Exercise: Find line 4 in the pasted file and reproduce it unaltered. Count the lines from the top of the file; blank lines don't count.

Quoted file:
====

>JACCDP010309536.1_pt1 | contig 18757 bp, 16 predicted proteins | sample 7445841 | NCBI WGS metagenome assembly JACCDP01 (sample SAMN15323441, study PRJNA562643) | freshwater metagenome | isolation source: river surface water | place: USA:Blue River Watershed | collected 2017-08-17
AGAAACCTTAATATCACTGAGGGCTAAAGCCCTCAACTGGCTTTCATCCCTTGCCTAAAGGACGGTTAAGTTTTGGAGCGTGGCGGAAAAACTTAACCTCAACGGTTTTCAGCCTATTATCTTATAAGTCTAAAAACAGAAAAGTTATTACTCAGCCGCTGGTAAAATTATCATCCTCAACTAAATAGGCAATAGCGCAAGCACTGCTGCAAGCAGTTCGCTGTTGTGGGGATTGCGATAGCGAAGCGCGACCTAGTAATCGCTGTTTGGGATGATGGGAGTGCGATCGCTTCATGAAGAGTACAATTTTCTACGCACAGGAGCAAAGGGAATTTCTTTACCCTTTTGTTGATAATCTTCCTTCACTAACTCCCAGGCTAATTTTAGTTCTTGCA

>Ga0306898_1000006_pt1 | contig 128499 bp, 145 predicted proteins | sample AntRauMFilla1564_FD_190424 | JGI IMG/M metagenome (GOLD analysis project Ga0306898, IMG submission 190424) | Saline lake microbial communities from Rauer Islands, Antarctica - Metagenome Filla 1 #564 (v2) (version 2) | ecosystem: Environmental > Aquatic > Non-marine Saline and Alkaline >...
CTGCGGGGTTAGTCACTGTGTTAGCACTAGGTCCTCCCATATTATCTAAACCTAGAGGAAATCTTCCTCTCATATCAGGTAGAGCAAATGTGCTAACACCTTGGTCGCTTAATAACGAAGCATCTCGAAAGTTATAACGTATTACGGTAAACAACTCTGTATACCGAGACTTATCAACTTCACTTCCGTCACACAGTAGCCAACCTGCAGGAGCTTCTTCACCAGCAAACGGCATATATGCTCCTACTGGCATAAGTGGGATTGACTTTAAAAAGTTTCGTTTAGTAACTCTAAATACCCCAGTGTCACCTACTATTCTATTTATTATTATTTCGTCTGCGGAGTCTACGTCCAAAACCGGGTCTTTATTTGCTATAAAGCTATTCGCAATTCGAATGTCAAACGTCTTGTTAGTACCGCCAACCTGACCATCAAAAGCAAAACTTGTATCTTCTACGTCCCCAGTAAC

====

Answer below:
CTGCGGGGTTAGTCACTGTGTTAGCACTAGGTCCTCCCATATTATCTAAACCTAGAGGAAATCTTCCTCTCATATCAGGTAGAGCAAATGTGCTAACACCTTGGTCGCTTAATAACGAAGCATCTCGAAAGTTATAACGTATTACGGTAAACAACTCTGTATACCGAGACTTATCAACTTCACTTCCGTCACACAGTAGCCAACCTGCAGGAGCTTCTTCACCAGCAAACGGCATATATGCTCCTACTGGCATAAGTGGGATTGACTTTAAAAAGTTTCGTTTAGTAACTCTAAATACCCCAGTGTCACCTACTATTCTATTTATTATTATTTCGTCTGCGGAGTCTACGTCCAAAACCGGGTCTTTATTTGCTATAAAGCTATTCGCAATTCGAATGTCAAACGTCTTGTTAGTACCGCCAACCTGACCATCAAAAGCAAAACTTGTATCTTCTACGTCCCCAGTAAC